Let the dough ferment at warm room temperature for about 2 hours, or until it doubles in size. This is a fairly lean dough, meaning it will not be sticky, so turn it out onto a lightly floured counter. Cut it, by weight, into three equal pieces, with a floured pastry knife as shown in the Baguette Shaping Part One Video. The dough showed there is a double batch, with part of it being reserved for breadsticks.

The second clip shows the method for forming these loaves to add surface tension, as well as the use of a couche to encourage the loaves to rise upwards rather than spread outwards. The Baguette Shaping Part Two Video demonstrates this technique. Mist the tops of the loaves with spray oil, and cover loosely but completely with plastic wrap. Proof the loaves for about 45 to 75 minutes until they have risen to 1½ times their original size.


Steam your oven for 10 seconds, 10 minutes before the loaves are loaded.

Depending on how they were formed, these loaves might be too long for your pizza peel. If so, make a simple, rectangular baguette peel from half-inch plywood, about 6 inches wide and 36 inches long. It will not need a handle for smaller ovens. Flour the surface of the peel. Many prefer to use brown rice flour for this purpose because it does not burn easily. Slide a long, flexible spatula (sometimes called an icing spatula) under each loaf and place it on the peel and dock or slash it with three separate cuts down the length and center of the loaf. Think of it as cutting a thin flap on each loaf of bread. Load them, one at a time, onto a 550° hearth, by tipping you homemade peel sideways, not trying to jerk them off the front. If you’re feeling brave, load two and then one. Immediately steam the oven once more, and then seal the oven door.

Bake for ten minutes, then crack the door to allow the steam to escape and the crust to set for two minutes more. At the 12 minute mark, remove one loaf from the oven with your pizza peel. The internal temperature should be 205° F or above, the slashes will have opened, and the loaves should be a rich golden brown.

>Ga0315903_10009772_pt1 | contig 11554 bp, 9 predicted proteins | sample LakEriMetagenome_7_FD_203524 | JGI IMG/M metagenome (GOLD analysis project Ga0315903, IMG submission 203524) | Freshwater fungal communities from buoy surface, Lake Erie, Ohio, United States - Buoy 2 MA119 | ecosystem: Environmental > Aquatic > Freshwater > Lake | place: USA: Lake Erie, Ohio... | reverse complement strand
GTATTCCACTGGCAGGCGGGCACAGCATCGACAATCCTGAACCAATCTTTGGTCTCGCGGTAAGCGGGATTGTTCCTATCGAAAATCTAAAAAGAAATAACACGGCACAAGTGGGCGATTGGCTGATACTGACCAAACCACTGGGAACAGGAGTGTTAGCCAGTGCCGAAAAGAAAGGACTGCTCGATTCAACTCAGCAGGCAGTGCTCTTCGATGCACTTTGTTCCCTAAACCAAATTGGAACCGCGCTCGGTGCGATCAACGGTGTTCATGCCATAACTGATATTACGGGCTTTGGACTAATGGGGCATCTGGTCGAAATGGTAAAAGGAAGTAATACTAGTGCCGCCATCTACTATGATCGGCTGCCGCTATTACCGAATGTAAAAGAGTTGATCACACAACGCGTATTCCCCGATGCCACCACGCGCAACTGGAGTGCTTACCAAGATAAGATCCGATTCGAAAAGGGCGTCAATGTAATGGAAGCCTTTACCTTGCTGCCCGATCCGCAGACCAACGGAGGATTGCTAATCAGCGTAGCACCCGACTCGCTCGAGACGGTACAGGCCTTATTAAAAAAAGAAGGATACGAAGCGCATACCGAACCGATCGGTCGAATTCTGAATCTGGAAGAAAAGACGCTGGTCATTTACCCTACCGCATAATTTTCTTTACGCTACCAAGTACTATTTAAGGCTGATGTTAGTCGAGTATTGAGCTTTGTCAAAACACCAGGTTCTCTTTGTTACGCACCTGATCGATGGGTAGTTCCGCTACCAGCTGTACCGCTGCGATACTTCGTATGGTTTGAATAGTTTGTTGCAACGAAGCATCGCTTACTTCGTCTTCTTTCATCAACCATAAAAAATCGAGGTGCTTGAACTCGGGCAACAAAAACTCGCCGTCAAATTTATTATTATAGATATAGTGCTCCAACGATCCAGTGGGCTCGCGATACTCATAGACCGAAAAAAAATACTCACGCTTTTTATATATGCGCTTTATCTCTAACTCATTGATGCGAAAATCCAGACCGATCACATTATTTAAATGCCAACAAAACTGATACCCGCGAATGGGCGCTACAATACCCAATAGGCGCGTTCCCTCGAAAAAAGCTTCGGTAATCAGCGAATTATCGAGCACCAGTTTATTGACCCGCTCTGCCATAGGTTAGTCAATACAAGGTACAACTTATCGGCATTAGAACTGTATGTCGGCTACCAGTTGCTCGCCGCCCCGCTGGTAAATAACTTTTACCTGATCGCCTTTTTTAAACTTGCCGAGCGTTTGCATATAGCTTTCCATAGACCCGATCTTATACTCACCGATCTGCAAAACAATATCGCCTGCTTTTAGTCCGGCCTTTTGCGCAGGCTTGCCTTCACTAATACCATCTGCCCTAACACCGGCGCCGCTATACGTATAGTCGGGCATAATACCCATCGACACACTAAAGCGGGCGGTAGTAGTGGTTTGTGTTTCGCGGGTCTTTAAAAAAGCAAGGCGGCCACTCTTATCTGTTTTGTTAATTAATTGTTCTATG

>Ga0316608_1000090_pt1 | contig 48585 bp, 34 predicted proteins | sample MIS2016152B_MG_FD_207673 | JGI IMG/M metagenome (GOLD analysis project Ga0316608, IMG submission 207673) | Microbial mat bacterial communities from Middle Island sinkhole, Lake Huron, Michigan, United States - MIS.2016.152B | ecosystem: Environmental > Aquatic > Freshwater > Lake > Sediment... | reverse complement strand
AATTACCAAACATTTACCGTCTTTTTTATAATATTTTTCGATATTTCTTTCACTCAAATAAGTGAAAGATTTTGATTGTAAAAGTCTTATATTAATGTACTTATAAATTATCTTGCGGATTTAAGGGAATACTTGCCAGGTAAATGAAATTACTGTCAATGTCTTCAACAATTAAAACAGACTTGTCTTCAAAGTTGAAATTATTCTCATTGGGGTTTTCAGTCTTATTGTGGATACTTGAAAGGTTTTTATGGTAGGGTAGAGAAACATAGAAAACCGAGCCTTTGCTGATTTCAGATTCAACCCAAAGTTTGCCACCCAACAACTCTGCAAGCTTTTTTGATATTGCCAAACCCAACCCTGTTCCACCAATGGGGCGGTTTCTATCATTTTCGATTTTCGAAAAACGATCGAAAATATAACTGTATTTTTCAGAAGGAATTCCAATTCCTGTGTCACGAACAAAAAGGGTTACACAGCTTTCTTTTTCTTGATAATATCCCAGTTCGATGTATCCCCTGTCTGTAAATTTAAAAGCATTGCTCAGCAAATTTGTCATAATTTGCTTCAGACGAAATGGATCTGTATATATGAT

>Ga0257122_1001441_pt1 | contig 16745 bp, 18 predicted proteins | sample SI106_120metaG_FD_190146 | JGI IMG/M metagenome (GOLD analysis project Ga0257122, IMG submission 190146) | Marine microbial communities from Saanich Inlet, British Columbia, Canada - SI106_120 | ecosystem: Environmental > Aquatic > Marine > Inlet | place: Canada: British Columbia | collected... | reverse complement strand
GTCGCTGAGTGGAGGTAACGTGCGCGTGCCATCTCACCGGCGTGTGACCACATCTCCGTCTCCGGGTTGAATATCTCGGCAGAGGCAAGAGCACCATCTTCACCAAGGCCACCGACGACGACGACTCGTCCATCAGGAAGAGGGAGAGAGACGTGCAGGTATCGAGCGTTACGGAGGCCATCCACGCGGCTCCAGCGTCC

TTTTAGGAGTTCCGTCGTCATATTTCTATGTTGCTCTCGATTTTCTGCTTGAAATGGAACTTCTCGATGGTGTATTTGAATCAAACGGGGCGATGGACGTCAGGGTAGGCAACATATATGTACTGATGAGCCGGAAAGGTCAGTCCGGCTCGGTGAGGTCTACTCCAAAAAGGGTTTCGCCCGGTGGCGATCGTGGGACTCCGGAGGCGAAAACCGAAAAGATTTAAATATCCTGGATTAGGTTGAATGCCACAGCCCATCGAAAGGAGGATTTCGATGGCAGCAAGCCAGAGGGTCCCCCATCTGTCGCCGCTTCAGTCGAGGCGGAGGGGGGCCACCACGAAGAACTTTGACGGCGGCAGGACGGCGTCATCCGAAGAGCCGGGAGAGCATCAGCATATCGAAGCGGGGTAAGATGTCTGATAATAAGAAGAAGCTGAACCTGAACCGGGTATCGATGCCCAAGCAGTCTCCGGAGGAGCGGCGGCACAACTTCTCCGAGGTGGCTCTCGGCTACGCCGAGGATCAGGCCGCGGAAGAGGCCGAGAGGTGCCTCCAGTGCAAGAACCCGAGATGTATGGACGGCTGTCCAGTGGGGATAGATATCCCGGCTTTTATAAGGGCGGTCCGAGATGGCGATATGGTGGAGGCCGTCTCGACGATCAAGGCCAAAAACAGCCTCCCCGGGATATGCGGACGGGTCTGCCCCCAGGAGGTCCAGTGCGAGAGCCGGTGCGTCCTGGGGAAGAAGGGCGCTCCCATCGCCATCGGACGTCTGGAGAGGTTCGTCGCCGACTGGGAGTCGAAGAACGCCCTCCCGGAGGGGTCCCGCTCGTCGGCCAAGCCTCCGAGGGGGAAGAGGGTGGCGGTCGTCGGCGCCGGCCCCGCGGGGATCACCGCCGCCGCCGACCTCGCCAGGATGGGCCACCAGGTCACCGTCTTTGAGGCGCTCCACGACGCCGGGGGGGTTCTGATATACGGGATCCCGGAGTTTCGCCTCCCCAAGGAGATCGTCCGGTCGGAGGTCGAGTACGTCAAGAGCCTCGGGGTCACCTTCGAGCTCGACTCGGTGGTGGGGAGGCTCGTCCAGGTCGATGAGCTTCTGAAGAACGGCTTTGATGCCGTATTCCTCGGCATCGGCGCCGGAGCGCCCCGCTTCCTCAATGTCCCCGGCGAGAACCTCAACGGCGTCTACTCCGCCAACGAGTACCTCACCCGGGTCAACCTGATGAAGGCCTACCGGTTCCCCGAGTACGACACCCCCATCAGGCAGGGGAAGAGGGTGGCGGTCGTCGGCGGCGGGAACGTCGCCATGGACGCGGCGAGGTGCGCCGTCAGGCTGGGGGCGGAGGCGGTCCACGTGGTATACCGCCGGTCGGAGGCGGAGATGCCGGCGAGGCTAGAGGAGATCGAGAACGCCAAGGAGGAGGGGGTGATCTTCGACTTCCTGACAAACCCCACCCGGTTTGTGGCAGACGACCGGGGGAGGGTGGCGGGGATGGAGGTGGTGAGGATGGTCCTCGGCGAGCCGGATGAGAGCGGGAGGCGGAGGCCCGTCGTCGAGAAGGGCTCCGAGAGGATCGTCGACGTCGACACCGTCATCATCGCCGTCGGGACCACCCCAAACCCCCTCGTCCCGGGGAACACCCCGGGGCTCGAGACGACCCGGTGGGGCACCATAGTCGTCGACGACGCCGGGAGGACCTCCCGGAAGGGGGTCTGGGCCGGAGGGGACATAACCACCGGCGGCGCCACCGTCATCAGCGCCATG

Be patient. Cool them on wire racks for at least an hour before serving. The shelf life for these bread is two days in paper bags. This formula can be easily doubled or tripled.


This is a versatile dough that can be made into rolls or breadsticks. The technique for forming rolls is shown under the Kaiser recipe later in this section, and you can take a look at the Breadstick Shaping Video to see how they are made. Simply roll out the dough you’ve set aside from your baguette making to about ¼ inch thick. Using a pizza wheel cutter, slice the dough into ½ inch strips (don’t be too fussy about shape, irregular is better), place them on oiled parchment paper, spray the strips with water or oil, and sprinkle on your choice of sea salt, spices or poppy seeds in any combination. Loosely but completely cover the sheet pan with plastic wrap, and let the sticks rise for the same time as the baguettes. A little longer won’t hurt.

Place the sheet pan on the hearth, steam briefly, then seal the door. These will bake in a flash. Check after five minutes. If the tops show good color, and the sticks have risen well, remove them immediately. Again, be patient with cooling. These are best eaten the same day as they are baked.

Next, let’s try making a Ciabatta bread.

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wood fired baguette

Paris Baguette

Four baguettes made from this recipe are shown in the foreground, surrounding a jug full of breadsticks made from the same dough.

wood fired bread sticks

Baguettes and Breadsticks

Breadsticks will bake in a flash.

Hearth Bread Technique Videos